Koji Nakamura is the reporter who deserves a place in history simply for asking Emperor Hirohito one question. Instead, he has been all but forgotten.
In September 2014, 25 years after Emperor Hirohito died, the Imperial Household Agency in Japan released the official record concerning his life. Contained in 61 volumes, the record contains information that was previously unavailable, including such trivia as when the imperial family began exchanging Christmas presents (since 1907, if you wondered).
One thing that historians have noticed is not included in the record is a comprehensive record of the emperor’s involvement in Japan’s actions prior to World War II.
Herbert Bix, the historian, was asked by one of Japan’s biggest newspapers to comment on an excerpt from the record. But there was a condition – Bix could not talk about the emperor’s role in WWII. Bix refused but the incident illustrates the power the imperial family still holds over Japanese media. Controversial elements of Hirohito’s life are still considered taboo.
One man, though, dared to broach the subject and he did it directly with the emperor himself. On October 31, 1975, Koji Nakamura attended a press conference given by the emperor. Nakamura was at the press conference representing the London Times. He was one of the few reporters allowed to ask an unscripted question.
Nakamura pointed out that the emperor had visited the White House and had mentioned that the war had been “most unfortunate” and that he “deeply deplored” it. Nakamura went on to ask whether the emperor felt personal responsibility for the war and asked him to give his thoughts on war responsibility.
Hirohito’s answer was less than informative as he claimed not to understand the question and refused to answer on those grounds.
Still the moment had occurred. What was considered unthinkable had just happened. In the remaining 14 years of Hirohito’s life, he never gave another press conference. Had Nakamura followed convention, the emperor would have lived out the remainder of his life without ever once being asked if he would take responsibility for his failure. Even without a sufficient answer, the fact that Nakamura had the courage to ask the question at all deserves recognition and respect.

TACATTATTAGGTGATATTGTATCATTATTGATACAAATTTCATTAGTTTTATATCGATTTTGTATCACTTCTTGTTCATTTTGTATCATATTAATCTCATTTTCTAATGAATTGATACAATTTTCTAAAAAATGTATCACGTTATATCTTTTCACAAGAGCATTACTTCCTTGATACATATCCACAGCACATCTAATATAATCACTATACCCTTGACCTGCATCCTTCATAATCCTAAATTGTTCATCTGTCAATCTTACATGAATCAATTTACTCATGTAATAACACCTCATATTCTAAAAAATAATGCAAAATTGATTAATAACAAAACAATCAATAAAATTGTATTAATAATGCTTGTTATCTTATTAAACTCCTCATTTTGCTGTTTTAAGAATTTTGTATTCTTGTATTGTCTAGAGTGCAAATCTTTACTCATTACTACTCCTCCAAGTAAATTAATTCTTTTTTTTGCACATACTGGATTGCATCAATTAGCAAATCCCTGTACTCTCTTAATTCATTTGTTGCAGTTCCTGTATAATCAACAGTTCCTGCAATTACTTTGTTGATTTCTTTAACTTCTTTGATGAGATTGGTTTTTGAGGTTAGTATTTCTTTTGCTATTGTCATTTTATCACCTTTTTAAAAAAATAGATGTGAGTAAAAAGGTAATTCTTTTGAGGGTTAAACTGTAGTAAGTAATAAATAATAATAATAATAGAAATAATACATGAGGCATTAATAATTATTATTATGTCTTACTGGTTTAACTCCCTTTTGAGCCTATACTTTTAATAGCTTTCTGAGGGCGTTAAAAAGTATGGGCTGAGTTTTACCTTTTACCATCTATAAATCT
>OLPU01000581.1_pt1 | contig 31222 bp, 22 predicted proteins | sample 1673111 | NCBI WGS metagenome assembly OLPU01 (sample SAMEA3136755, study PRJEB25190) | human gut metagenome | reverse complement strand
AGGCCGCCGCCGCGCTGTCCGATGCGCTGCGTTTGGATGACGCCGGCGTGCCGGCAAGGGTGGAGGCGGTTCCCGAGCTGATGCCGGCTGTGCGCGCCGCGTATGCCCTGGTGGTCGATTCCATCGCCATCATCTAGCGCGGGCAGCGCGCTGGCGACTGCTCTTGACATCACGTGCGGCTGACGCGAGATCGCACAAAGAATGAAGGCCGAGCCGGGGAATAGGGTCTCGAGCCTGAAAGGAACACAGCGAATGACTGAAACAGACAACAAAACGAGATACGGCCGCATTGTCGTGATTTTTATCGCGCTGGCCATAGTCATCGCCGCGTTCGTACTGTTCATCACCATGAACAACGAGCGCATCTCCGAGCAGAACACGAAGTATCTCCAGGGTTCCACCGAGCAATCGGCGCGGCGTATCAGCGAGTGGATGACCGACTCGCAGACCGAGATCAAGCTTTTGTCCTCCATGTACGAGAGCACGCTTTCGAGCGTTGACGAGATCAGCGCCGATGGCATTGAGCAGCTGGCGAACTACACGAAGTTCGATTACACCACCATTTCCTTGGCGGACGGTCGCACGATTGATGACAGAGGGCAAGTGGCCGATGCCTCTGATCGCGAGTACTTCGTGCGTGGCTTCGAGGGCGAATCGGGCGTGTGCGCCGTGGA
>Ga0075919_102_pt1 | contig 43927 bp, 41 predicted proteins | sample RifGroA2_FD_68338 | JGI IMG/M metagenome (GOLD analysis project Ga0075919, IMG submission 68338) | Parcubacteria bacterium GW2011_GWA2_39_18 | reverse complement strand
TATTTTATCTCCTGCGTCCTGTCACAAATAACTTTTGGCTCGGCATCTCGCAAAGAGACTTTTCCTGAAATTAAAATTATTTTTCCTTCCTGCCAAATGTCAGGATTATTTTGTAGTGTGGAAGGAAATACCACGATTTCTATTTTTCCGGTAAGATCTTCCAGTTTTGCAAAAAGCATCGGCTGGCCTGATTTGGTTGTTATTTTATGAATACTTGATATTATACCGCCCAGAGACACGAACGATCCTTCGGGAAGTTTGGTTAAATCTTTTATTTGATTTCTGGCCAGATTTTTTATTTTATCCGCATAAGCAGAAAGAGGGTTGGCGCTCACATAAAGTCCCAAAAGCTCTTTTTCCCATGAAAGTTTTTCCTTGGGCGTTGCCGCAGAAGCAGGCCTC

But Nakamura’s act was nearly brushed under the rug. Only David Tharp, the only non-Japanese person at the press conference that day, made mention of Nakamura’s question and Hirohito’s refusal to answer. According to Tharp’s report, the other reporters in the room froze, uncertain of how to proceed for a moment. This was followed by a collective relaxing because the question that was on everyone’s mind was finally out in the open.
Nakamura was born in 1918. He got his first newspaper job at the age of 13, working as a gofer for the Mainichi newspaper in Kobe. He studied English at the local YMCA and at the Palmore Institute. In 1942, he was assigned by Mainichi to work in Manila for a local newspaper. He remained there after WWII to help translate for soldiers accused of war crimes since many of them were not able to speak English.
When he returned to Japan in 1949, he wrote about his experiences after the war, including the times he translated letters and final wishes for the convicted in a special jail that contained a gallows.
He knew about the Japanese massacre of 100,000 civilians in Manila in February of 1945. He attributed the brutality to the militarism of Japan which treated the emperor like a living god. This, he felt, stripped the soldiers of their respect for the value of human life.
Nakamura passed away at the age of 63 in 1982, succumbing to stomach cancer. He worked as a correspondent until his death. He will always be remembered for his awareness of Emperor Hirohito’s responsibility for atrocities in WWII and for his courage in confronting the emperor with that awareness.